Despite having every potential to achieve success, some women leaders become victims of the Imposter Syndrome (IS) that generates chronic anxiety, feeling of inadequacy, or inability to recognize one’s success. Ironically, Imposter Syndrome is more prevalent among high-achieving women. Psychologists Pauline Clance and Suzanne Imes, who identified IS syndrome in 1978, believed that it only affects women, though research later revealed that men could be affected. But they tend to overcome it while women fall victim. While IS can be a great gift when it helps in achieving more and pushing boundaries, it risks burn-out and ends up as an impediment to progress. It is thus essential to recognize the signs of IS and work towards overcoming it by self awareness and understanding imposter feeling when they arise. Also women entrepreneurs need to express and open dialogue about their feelings. Seek support from others to overcome these negative thoughts and get a good reality check. 

Delaying entry into Entrepreneurial Pursuits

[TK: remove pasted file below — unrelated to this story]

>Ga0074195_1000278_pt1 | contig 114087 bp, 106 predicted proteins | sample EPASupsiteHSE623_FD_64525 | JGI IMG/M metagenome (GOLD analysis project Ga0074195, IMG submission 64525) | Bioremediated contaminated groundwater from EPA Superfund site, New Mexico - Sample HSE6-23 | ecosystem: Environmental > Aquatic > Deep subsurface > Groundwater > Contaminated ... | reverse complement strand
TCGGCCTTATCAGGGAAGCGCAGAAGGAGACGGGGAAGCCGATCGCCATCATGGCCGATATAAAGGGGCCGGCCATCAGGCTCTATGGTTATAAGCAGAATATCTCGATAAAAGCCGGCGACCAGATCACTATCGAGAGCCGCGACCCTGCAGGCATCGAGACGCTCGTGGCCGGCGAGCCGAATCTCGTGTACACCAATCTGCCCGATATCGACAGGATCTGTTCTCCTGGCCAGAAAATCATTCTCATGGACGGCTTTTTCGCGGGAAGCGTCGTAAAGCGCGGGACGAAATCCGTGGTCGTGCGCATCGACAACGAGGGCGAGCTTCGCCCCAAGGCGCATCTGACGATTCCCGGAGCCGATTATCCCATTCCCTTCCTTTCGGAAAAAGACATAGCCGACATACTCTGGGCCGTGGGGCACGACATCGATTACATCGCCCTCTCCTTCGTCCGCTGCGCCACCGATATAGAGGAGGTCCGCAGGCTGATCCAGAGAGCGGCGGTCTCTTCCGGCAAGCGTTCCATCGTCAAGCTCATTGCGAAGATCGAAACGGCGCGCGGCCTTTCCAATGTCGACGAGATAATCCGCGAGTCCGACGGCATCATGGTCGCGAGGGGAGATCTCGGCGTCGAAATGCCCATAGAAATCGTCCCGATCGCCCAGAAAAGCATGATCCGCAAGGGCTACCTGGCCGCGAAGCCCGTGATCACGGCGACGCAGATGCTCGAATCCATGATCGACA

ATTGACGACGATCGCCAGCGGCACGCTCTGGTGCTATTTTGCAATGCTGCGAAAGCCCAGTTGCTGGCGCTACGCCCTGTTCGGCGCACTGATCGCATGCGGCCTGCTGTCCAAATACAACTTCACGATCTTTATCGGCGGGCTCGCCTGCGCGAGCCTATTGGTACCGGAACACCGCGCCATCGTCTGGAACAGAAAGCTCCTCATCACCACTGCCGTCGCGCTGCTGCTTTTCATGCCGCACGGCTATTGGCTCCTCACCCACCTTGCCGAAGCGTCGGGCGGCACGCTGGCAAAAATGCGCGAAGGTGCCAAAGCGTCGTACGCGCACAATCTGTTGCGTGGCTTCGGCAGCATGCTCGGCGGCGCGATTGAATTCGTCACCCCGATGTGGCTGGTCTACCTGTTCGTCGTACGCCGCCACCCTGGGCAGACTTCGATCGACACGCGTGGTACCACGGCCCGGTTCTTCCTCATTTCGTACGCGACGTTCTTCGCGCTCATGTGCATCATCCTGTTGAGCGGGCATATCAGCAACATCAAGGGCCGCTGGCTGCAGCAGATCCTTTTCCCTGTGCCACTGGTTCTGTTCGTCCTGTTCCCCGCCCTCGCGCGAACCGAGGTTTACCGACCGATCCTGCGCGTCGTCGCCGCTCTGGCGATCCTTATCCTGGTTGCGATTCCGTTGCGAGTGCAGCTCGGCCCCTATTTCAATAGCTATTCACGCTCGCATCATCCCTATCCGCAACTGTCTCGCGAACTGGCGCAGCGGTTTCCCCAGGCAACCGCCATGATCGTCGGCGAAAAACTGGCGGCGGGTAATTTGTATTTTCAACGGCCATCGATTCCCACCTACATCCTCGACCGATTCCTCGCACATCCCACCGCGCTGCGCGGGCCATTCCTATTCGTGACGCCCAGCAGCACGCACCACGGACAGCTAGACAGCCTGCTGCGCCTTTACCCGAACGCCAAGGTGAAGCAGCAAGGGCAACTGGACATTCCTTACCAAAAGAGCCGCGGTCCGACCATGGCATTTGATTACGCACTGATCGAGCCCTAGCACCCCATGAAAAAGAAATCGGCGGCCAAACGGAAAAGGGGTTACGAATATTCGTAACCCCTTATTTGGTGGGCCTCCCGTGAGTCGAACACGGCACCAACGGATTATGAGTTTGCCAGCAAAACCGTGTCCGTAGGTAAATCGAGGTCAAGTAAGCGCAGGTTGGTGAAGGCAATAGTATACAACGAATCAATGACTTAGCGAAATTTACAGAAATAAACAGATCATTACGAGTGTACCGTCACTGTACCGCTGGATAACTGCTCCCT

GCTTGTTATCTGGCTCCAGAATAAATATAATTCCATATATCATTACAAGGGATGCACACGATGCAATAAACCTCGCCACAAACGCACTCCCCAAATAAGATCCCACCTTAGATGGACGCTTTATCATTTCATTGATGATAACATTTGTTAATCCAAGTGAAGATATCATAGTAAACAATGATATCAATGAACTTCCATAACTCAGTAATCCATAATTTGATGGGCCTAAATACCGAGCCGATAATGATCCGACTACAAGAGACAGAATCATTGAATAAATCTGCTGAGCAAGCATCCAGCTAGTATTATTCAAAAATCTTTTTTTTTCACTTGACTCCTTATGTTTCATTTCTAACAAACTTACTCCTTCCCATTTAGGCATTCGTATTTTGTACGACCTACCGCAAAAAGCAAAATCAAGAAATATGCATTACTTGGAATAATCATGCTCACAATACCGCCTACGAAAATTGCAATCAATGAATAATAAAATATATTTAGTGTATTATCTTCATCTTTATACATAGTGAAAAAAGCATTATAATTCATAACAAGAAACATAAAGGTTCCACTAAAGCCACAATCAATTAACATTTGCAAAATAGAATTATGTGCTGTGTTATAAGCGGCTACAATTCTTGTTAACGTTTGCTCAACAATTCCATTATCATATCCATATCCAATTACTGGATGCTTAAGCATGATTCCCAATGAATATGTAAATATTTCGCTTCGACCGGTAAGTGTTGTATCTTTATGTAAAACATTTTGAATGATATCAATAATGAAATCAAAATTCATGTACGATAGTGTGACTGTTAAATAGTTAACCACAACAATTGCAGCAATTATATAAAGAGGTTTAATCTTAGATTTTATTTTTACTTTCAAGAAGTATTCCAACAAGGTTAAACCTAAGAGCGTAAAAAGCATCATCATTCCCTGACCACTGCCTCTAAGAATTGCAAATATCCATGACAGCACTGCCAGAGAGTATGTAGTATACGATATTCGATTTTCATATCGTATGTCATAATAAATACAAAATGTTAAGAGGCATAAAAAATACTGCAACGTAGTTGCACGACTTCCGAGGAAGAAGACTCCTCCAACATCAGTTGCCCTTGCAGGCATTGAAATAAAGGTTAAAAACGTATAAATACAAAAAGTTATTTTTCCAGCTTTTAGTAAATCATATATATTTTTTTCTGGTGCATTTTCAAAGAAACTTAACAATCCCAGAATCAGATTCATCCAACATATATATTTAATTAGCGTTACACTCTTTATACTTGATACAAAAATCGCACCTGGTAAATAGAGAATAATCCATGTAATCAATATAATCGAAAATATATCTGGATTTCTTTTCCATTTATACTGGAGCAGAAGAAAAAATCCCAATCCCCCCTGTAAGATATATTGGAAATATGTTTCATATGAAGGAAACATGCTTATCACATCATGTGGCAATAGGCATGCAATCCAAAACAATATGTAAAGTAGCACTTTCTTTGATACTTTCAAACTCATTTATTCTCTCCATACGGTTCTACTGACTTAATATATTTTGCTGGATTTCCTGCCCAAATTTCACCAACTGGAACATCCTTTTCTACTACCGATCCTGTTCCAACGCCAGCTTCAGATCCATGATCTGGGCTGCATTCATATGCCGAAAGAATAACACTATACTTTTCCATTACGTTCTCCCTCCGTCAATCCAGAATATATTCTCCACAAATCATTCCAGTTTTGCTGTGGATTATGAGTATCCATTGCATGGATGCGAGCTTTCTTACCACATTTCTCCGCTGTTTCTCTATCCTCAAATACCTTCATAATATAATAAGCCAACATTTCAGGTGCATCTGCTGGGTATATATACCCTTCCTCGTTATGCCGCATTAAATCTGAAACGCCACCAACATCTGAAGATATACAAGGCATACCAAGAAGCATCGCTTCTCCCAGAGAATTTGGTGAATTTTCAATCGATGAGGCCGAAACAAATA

Due to deep-rooted social conditioning, some women tend to doubt their business abilities despite having everything they need to succeed. 

Simonetta Lein Millennial Entrepreneur, Fashion Influencer, Activist, said,

Having taken an additional seven years before turning my hustle into a real business, I realized my fears had more to do with being a woman than any other factor.

According to her to be successful in the man’s world, women entrepreneurs require lots of grit and hardwork. This is one of the reason for delay in pursuing their entrenpreneurial stint. 

Not being aware of their Leadership Styles

Society associates leadership qualities with assertiveness, boldness, aggressiveness, and dominance, traits which are naturally less prevalent in women. Women on the other hand have a style of leadership which is different from the old school transactional leadership style of men. Women’s leadership style is largely collaborative with great focus on emotional quotient. These involve empathy, intuition, team building, compassion, and collaboration. Studies have found that women-leadership skills often outshine men. Women need to be more aware of their leadership styles to bolster their confidence to improve business outcomes. 

Choosing less Growth-Oriented Businesses

Studies have shown that women are likely to opt for businesses that are smaller in scale and size. Data suggests women getting lesser start-up capitals than men and settle in for business that are less scalable. Women prefer businesses that have more social impact than growth. While smaller businesses are more manageable and allow more flexibility to women, on the flip side, those businesses are less lucrative to banks and potential investors. Women of make the mistake of not devoting more time to find right investors.